Tighten your fingers around a teaspoon, feel its metal pulse, its mistrustful warning. How it hurts to refuse a spoon, to say no to a door, to deny everything that habit has licked to a suitable smoothness. — Julio Cortazar, Cronopios and Famos
I was running to reach the post office before closing time. I hurtled a mound of snow to get around a slow-walking elderly gent on a narrow pathway in South Philly. The old gent, all in black and hooded, looked like Woody Allen spoofing the Grim Reaper in The Seventh Seal. He chuckled when I landed and continued running — heh-heh-heh — as if to ask “What’s your hurry?”
Good question. I’m not much younger the old gent, and will catch up with him soon enough on the road to oblivion. In fact, I run not so much to beat deadlines as out of habit, because it’s the mode of transport that best suits me. I run, or bike when I can, because these habits make me feel less anxious than driving, which I avoid as much as possible.
I thought of the comfort of habits when I read Steve Volk’s thoughtful piece in Philadelphia magazine about Greg Osberg, the new CEO of Philly’s two daily newspapers. Osberg seems smart and amiable, not at all like one of those managers who tries to make up for lack of talent by lopping off heads or other body parts. (A former managing editor at the Inquirer said saving the papers will necessitate desperate measures, “something equivalent to cutting off a limb.”)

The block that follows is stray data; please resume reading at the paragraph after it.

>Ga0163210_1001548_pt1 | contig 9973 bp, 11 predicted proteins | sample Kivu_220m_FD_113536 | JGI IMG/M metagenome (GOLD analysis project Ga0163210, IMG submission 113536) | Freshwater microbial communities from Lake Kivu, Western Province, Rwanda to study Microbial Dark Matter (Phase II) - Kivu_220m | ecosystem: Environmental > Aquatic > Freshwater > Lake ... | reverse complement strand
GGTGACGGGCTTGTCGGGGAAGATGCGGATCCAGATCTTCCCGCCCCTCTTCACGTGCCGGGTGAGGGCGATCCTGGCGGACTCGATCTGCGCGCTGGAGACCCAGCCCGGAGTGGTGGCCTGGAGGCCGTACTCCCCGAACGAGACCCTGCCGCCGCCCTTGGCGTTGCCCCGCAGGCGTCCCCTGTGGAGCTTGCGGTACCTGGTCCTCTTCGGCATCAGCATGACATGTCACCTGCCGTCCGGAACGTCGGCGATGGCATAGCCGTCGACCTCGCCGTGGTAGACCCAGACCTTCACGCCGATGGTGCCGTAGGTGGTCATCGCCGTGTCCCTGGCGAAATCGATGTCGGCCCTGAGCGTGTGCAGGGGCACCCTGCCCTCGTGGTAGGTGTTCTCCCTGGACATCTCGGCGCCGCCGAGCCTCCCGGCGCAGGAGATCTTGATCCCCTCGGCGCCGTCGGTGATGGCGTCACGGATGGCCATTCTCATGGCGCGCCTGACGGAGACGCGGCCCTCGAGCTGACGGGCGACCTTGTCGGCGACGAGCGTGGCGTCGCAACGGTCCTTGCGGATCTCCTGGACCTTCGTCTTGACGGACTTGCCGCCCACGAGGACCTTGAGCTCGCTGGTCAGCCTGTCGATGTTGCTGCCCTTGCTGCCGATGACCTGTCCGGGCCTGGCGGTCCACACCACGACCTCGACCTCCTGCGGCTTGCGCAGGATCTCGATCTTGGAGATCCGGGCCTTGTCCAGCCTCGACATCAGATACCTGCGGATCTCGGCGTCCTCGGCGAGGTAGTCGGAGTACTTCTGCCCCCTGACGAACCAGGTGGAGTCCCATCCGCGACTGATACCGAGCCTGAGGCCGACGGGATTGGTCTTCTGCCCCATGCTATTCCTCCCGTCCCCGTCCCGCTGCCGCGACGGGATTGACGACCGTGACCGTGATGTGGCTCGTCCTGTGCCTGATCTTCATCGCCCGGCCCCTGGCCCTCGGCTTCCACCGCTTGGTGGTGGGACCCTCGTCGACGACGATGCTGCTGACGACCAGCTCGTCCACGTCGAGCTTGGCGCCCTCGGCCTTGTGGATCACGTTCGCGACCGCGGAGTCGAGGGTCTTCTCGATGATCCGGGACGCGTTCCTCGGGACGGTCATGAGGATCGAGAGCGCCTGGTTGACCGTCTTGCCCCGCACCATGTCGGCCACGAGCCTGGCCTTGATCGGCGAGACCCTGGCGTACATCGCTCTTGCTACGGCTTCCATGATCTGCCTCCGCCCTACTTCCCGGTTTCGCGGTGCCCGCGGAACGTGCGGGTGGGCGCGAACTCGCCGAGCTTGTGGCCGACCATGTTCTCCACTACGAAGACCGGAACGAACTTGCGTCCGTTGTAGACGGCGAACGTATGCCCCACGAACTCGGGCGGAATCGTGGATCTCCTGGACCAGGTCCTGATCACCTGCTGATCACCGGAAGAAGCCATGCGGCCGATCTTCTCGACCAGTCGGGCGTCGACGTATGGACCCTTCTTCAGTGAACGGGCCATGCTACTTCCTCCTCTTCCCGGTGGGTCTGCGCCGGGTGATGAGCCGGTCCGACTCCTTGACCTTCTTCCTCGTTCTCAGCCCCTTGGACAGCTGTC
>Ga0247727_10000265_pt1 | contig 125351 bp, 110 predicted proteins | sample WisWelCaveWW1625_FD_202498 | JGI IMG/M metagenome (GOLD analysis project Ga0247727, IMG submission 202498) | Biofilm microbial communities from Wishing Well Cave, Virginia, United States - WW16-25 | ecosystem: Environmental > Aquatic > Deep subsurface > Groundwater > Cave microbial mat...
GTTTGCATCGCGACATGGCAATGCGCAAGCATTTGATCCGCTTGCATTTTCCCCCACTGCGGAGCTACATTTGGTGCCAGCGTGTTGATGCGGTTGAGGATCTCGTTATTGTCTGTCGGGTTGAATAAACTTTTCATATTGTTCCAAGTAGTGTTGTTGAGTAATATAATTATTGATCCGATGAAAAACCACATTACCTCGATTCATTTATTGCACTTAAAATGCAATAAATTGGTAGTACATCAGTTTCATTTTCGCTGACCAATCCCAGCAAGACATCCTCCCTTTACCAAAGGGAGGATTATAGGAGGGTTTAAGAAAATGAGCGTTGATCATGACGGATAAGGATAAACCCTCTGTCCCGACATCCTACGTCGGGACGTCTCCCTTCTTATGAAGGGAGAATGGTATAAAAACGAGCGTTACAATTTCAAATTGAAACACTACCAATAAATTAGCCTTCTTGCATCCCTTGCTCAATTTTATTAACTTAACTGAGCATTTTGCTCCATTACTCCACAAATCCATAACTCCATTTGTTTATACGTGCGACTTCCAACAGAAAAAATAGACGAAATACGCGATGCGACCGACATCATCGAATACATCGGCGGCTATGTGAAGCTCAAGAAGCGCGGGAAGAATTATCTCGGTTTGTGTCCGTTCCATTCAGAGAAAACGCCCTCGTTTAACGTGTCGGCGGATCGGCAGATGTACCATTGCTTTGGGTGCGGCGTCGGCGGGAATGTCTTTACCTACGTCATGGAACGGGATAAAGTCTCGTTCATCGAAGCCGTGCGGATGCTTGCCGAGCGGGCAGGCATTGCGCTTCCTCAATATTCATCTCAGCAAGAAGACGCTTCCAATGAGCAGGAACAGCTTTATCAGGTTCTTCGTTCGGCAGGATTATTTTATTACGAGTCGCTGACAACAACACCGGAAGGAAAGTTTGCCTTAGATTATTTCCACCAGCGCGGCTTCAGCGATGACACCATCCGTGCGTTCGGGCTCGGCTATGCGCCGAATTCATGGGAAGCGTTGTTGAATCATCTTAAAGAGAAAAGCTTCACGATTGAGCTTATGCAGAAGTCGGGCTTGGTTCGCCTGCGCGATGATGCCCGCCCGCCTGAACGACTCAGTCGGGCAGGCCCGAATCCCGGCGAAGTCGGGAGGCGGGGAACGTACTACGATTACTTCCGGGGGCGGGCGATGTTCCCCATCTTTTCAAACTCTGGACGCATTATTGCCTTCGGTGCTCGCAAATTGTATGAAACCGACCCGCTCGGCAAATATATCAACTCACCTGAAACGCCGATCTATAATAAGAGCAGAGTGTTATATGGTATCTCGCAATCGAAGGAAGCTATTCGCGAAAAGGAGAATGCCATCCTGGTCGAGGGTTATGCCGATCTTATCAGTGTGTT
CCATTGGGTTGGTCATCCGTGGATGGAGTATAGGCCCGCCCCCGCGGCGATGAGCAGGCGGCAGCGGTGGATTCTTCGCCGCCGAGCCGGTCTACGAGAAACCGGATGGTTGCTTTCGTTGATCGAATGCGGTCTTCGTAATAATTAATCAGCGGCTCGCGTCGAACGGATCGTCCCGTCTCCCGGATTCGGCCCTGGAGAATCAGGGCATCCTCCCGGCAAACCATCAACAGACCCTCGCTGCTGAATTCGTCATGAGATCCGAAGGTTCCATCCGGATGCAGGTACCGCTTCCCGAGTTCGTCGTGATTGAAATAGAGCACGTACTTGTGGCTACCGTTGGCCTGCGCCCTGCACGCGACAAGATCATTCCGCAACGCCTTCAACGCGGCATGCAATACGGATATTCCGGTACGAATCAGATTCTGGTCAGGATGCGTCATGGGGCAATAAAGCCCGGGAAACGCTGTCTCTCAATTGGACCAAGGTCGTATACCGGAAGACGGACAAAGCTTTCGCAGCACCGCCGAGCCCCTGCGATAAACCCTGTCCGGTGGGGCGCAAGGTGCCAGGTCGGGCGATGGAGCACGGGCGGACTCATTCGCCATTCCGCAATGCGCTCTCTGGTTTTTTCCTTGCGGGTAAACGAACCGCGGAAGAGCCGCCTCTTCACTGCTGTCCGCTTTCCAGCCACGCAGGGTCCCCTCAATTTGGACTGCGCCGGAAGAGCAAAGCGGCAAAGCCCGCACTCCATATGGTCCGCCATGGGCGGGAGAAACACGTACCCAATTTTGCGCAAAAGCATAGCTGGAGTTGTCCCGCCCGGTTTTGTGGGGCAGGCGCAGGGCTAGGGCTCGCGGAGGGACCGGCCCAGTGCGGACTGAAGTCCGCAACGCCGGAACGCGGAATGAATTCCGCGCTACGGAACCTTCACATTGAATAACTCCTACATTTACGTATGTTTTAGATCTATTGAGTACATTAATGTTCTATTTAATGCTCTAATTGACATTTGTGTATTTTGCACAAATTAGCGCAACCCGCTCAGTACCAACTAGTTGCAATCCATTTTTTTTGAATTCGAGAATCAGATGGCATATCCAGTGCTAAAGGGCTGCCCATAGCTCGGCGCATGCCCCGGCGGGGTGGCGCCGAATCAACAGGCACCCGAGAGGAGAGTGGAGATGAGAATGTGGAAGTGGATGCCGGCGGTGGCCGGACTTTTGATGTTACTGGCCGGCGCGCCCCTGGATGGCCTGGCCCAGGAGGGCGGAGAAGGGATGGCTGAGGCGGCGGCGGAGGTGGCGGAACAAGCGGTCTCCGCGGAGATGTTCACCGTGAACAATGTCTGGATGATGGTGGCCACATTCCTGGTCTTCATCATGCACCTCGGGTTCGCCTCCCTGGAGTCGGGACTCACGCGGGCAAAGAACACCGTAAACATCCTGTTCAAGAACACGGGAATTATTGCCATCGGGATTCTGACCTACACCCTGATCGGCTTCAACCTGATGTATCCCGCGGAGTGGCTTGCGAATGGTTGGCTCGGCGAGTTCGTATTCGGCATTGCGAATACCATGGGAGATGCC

Osberg has good ideas and might do a better job of trying to salvage the papers and Philly.com than his predecessor, the pudgy propagandist Brian Tierney. But he’s still a CEO whose main responsibility is to promote the bottom-line interests of corporate owners, and that means more heads will roll as the bean counters continue to press for a revenue source to replace the advertisers who are jumping ship as sales of the papers’ print editions plummet.
More and more writers and editors will have to do without those smoothly worn habits — the drive to the office, the mug and spoon and coffee, the gossip with fellow cube rats — and without paychecks, as we move further into the brave new world of online publications, which often make do with skeleton crews. Lurking behind the questions posed by Volk’s article is a bigger question — what will happen to all the people made redundant, as the British say, by workplace innovations and changing reading habits?
No one knows the answer, except maybe the man in the black hood.